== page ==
So. Beltane has come and gone.
At least for the most part.
And here I am, gleeful at scent of crab apple blossoms on the steadily warming breeze, and wanting to talk about seasons and holy days in my local micro-bioregion.
So where to start?
I think it’s really neat that Anishnaabemowin – the language of the people whose traditional territory I live on – has a word for “early spring” and a word for “late spring” that function as (I think?) names for essentially two different seasons.
Which, when you think about it, makes 100% sense. “Spring” in Ottawa is two different seasons.
The spring of snow-melt and the spring river-peak.
The spring of sap-run and the spring of trees flowering.
The spring of days lengthening and the spring of heat returning.
The joke, growing up, was that “Ottawa Winter is six months long, but Spring lasts a whole three weeks”.
A little over a month ago, the cedar in our front yard lost an entire trunk to the weight of ice that fell as rain but froze where it landed. Two weeks ago, May first dawned cold and rainy. The service berries on my block bloomed on May 5th this year – a week or more later than they did in 2022 but, just as they did last year, they bloomed exactly on the second full moon after Spring Equinox. By Thursday of this week, it will be SUMMER. It will be shawl weather after dark and HOT during the day.
Ottawa has two different springs. And one of them lasts three weeks.
Beltane, in Ottawa, happens when the service berries bloom. That’s when the heat really starts to arrive, even if things still get chilly overnight. They are the earliest flowering trees to offer promise of summer fruit to come. And, increasingly, I’m noticing that the service berries bloom at the second full moon after Spring equinox. Just like the rhubarb (I’m noticing) tends to crown at the new moon associated with the same lunar cycle.
Which I think is really relevant.
As a Pagan living in a Christian-centric, Christian-prioritizing culture, I’m one of the many, MANY people who don’t reliably get their religious holy days off work without eating into my vacation time (which: One of my clients pays me vacation pay now, so I actually HAVE vacation time – Woohoo).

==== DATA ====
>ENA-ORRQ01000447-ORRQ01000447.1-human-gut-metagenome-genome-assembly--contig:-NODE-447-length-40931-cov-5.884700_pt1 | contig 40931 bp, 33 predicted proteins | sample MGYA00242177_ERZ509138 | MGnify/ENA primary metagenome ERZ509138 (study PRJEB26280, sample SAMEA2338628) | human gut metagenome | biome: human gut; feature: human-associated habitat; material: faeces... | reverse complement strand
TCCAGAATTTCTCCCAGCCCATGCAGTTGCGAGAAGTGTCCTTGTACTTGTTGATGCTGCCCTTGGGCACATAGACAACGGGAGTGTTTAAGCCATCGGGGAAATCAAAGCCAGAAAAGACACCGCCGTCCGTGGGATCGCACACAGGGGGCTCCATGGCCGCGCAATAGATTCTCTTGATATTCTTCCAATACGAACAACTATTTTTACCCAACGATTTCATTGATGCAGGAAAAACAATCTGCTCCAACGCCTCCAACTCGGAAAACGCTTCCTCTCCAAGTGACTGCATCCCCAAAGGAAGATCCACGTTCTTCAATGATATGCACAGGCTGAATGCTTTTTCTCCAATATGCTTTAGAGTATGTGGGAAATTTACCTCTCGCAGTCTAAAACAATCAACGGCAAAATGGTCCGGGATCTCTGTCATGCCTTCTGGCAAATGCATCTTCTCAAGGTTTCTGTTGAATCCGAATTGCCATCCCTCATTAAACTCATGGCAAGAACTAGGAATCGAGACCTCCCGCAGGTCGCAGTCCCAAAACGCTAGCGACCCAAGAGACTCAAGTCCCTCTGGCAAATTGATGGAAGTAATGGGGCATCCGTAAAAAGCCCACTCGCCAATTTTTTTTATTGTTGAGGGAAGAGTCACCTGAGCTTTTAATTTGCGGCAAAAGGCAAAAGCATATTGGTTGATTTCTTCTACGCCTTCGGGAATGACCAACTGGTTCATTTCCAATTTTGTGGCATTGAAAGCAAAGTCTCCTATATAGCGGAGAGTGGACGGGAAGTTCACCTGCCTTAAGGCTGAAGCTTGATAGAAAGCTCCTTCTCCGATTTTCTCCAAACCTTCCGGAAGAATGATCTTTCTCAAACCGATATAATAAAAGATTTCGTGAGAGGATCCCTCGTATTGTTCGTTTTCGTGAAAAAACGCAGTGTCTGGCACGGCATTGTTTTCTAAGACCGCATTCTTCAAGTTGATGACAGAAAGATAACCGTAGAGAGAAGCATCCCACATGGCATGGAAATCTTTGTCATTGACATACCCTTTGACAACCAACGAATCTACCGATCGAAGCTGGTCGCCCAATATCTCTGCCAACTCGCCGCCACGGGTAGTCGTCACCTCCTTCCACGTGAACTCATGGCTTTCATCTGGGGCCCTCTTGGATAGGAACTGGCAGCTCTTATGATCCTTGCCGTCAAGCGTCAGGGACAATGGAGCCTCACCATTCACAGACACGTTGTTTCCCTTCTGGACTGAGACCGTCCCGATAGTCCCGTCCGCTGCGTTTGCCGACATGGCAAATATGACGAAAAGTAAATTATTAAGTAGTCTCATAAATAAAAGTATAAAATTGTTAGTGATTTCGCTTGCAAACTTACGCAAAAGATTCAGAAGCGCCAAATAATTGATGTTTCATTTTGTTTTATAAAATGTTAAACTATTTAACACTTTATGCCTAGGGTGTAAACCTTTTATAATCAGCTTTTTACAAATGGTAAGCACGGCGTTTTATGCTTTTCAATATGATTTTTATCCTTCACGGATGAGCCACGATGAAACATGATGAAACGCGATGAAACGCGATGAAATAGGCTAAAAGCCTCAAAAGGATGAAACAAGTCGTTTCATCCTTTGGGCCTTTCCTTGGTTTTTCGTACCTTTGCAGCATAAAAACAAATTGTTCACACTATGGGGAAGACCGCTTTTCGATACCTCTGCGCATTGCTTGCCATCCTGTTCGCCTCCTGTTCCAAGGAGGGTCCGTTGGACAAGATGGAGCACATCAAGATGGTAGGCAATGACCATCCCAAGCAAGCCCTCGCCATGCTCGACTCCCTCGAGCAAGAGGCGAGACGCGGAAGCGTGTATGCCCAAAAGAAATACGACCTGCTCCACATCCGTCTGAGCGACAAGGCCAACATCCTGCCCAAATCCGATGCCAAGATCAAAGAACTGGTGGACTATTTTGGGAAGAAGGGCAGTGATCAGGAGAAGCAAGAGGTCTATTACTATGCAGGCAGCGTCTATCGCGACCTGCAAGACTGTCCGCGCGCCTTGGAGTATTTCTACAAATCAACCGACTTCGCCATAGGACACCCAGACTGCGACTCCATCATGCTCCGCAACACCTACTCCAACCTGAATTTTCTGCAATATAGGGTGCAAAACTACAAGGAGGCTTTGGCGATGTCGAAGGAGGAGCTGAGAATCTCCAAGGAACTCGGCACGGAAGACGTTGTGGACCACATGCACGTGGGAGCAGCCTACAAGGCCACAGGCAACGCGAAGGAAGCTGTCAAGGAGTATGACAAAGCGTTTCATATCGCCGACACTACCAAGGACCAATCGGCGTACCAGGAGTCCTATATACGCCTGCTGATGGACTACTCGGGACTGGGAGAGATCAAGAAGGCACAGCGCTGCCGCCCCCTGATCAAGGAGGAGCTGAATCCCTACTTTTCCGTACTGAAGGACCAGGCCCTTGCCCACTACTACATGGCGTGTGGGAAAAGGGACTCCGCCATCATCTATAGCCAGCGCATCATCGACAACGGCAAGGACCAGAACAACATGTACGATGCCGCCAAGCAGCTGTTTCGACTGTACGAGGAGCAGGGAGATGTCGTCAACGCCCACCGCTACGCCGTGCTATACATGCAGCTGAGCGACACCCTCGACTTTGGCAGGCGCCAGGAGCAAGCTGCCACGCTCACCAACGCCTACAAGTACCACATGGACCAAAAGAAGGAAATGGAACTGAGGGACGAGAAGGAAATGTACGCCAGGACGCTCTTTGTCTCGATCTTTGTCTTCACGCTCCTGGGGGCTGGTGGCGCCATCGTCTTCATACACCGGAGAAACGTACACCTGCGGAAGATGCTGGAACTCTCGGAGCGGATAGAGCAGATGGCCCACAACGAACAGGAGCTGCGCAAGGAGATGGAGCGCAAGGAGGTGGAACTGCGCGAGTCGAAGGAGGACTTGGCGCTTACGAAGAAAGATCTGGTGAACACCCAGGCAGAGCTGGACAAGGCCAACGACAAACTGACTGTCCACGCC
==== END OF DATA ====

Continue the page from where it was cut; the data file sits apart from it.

But that means that I celebrate Beltane – and all the other Big Days on the wheel of the year – kind of “as and when I can do so”.
Sometimes – like this year – I get to celebrate it by booking Sunday off work and going to a rental chalet with my girlfriend and spending Beltane Sunday-Monday burning incense and making fancy food and spending a lot of time in a sauna because it was raining to hard to make use of the fire pit or the outdoor hot tub.
Sometimes – like last year – I celebrate Beltane by going for a walk in the woods on the second full moon after the Spring Equinox, watching the moon rise over the pond, and realizing for the first time that the flowering trees were starting to open their blossoms literally as the moon was coming up.
Sometimes – like in 2021 – I celebrate Beltane with a ritual group that meets on the Sunday afternoon closest to May 1st.
What I’m saying is: Thinking of Beltane as a season – as a season of late spring – gives me some really helpful options around scheduling, even as it also feels like a more accurate way of looking at things.
I don’t know if I think of the solar points of the year-wheel as “seasons” in quite the same way. In significant part because they’re starting points to whole seasons of their own:
That brief period of bonus summer that happens after the first frost warnings of early September is generally done-like-dinner by the time Autumn Equinox rolls around.
The snow and cold of Winter really close in after Midwinter’s night.
But I do tend to think of the 4-5 days on either side of those points-in-time as part of the “season” of Midsummer, Spring Equinox, etc. Particularly (and for no reasons that are particularly-based-on-astronomy) when there’s a full or new moon happening nearby in the calendar.
Anyway. All of this is just to say that (a) connecting with my micro-bioregion is a forever-project, and there’s always something new to learn, and (b) In spite of making offerings on and around May 1st (waffles and sparkling blush wine at the Spring stone and in the front yard; A red velvet cupcake and some red wine + some incense at the fancy chalet) I still haven’t actually burned any beeswax candles as offerings for my Gods and Ancestors (and everyone else) for Beltane yet… and I should probably get on that before the new moon hits on Friday.
 Note to Self: If you’re going to put essential oils on the hot rocks of the wood-burning sauna, use no more than, like, 4-6 drops TOTAL, not 4-6 drops per oil. Or you will get dizzy and need to leave the sauna rather than having the mystical ecstatic energy experience you were aiming for.